With even a small workforce of a few hundred field technicians, reacting adequately and in real time to the constant stream of new field data is well beyond the capabilities of any human brain. By connecting decision support and optimization algorithms to the real-time stream of field data, this objective can be achieved and the schedule can be continually optimized. But how service planning and scheduling is done will be the topic of another blog series.
Can Technology Help Service?
The aftermarket service realm today leverages technology at least in two important aspects. The first aspect is with regard to setting up the whole outbound, multi-echelon supply chain network to service customers. The goal is to understand what the customer requirements are and then build a network so that the company can make a profit at servicing, instead of just stockpiling costly parts everywhere. Designing the network for serviceability considerations include where to place part-stocking locations (nodes) and repair depots and how many facilities and locations to have.
Needless to say, it is critical to ensure that the right field service engineers have the right parts and expertise to deliver service within the service level promised. One high-tech company has a control-center (a situation room of a sort) view of its service network. As it signs on new customers, it can evaluate whether it has the wherewithal to meet the promised service level to the customer, or if it needs to add capacity or change the terms of the SLA.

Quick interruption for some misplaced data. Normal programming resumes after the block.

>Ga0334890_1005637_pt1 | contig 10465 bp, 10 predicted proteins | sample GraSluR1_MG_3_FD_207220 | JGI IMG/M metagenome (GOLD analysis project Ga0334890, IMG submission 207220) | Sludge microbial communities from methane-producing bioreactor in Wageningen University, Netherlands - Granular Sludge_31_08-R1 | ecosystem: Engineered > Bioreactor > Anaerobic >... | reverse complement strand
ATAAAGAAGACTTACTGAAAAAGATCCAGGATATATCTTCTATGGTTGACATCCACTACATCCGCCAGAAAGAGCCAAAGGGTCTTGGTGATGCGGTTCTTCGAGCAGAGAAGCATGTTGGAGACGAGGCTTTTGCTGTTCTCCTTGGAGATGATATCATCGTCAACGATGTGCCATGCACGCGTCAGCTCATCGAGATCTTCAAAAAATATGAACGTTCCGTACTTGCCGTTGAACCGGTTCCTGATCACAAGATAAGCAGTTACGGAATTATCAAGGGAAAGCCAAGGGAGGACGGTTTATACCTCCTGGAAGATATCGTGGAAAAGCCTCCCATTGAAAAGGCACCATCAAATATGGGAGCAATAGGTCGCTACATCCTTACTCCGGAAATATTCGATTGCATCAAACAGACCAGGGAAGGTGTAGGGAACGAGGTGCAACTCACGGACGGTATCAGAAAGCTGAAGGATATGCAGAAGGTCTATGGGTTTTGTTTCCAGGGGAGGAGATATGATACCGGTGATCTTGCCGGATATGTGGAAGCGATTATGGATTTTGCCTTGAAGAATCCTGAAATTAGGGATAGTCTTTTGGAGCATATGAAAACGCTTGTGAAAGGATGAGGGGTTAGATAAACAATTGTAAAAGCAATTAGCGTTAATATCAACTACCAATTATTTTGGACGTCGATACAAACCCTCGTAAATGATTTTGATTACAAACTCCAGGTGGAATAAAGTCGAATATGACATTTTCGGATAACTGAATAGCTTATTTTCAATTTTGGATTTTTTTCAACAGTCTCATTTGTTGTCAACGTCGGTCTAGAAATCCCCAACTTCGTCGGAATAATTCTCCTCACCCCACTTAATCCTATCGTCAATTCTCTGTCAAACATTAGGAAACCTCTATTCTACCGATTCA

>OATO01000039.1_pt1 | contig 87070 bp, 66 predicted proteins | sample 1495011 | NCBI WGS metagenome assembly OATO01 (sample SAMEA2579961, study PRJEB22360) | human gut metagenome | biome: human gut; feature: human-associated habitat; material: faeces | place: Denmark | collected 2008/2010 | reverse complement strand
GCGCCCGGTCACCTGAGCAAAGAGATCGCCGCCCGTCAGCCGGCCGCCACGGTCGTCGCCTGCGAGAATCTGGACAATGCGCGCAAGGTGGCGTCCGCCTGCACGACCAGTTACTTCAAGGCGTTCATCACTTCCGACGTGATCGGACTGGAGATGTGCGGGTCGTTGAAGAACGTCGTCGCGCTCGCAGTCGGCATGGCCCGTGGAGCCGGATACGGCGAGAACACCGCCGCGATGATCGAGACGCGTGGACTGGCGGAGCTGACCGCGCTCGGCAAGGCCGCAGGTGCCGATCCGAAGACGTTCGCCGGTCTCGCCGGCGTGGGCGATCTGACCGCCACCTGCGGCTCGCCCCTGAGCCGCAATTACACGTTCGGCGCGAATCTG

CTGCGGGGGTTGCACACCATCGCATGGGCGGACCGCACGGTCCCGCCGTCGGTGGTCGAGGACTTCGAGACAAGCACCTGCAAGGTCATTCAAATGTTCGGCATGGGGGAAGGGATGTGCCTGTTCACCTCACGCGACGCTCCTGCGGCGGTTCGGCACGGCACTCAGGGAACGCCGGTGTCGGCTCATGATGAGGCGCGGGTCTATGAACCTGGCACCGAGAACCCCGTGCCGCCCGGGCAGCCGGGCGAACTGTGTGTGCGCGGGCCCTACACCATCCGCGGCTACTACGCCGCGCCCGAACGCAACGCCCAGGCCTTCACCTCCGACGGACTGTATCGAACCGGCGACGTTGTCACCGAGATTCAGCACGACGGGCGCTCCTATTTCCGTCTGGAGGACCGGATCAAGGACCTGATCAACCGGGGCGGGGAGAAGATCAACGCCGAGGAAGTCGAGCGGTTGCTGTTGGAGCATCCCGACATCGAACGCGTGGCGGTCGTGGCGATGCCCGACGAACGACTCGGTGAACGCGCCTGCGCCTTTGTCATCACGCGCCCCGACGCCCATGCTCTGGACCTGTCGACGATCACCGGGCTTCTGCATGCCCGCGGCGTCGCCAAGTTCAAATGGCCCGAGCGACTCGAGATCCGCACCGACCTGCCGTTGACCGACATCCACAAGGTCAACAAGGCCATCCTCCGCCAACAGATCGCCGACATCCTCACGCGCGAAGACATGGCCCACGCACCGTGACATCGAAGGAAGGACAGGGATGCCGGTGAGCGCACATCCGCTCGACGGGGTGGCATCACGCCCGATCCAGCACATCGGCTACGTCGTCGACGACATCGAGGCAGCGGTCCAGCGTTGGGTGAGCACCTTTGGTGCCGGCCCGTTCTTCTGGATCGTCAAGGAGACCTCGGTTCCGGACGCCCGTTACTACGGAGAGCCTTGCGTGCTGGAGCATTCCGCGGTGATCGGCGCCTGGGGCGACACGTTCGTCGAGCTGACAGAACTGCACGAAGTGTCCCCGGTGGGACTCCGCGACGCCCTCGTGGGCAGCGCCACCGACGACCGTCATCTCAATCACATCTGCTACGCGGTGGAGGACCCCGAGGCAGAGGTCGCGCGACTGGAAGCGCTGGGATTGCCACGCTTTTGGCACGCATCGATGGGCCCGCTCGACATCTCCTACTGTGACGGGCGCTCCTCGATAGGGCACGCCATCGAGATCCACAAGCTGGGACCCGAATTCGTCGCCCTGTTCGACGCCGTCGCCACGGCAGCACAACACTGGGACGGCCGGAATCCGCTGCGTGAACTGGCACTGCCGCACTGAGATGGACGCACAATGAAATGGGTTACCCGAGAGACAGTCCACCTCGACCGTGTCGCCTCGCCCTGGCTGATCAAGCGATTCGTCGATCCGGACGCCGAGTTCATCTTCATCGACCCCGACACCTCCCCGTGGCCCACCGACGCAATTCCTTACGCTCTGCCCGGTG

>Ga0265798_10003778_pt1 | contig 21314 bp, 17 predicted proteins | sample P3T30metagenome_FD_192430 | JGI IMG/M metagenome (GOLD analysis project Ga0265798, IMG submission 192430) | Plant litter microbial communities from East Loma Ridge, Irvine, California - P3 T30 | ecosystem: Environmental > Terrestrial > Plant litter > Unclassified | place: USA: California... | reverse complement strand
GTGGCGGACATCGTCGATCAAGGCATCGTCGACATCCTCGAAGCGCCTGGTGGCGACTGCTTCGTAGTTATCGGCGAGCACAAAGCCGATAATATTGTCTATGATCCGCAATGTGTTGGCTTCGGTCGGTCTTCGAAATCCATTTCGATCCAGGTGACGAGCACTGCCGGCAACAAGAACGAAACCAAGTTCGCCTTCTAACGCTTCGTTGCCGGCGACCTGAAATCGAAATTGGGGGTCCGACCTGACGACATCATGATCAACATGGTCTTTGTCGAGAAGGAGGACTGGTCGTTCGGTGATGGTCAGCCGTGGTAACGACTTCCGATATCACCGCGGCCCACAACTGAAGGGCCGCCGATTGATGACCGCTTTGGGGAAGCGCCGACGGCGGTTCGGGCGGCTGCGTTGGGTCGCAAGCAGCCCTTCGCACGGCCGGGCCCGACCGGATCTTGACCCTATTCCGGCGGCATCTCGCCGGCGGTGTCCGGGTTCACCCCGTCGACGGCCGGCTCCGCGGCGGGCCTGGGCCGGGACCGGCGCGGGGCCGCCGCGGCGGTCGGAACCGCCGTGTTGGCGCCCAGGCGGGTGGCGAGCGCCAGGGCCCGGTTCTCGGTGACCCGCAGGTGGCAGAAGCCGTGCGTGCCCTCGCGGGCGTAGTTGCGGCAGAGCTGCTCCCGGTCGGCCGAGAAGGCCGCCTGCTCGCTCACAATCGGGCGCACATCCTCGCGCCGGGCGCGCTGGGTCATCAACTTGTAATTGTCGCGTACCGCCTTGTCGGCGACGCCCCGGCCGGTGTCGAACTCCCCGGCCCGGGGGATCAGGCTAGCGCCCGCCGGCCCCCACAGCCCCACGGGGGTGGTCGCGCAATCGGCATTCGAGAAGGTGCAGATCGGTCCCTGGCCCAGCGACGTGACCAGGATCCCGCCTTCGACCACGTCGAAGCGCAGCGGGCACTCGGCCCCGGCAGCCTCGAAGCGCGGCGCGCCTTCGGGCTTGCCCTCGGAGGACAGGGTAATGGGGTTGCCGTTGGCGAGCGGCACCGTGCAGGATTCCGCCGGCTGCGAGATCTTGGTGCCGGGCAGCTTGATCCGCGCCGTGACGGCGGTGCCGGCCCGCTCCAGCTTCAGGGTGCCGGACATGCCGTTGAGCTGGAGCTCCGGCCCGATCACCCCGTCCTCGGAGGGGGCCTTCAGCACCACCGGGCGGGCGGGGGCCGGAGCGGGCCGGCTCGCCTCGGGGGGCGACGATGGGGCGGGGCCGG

One of the major factors in service cost and repair time is the management and optimization of service parts, with optimization software tools currently moving from a niche to mainstream functionality. As described in great length in my blog series on MCA Solutions and Servigistics, understanding the various levels of criticality of certain parts to product uptime and balancing the tradeoff between service levels and the service parts inventory budget are extremely valuable but challenging propositions.
Software-based mathematical models are being used to support some key functions, such as determining optimum network design, calculating the mean time between failures (MTBF) , and optimizing the tradeoff between maximizing service levels and inventory investment. This type of decision support is helping redesign network nodes and distribution models, while also feeding critical information for preventive maintenance and even product design. The organizations that have implemented the tools and expertise to support new service models are able to proactively simulate, model, and test their planning assumptions and outputs.
The second aspect of the technology is related to total product and service lifecycle management. Namely, there is tremendous data locked up in all those customer interactions. There is also tremendous data locked up in the product itself, in terms of how it performs (and eventually wears out) in the field. So how can a company capture that vast and valuable field information about its customers and the product’s performance, and feed that back into the product development life cycle?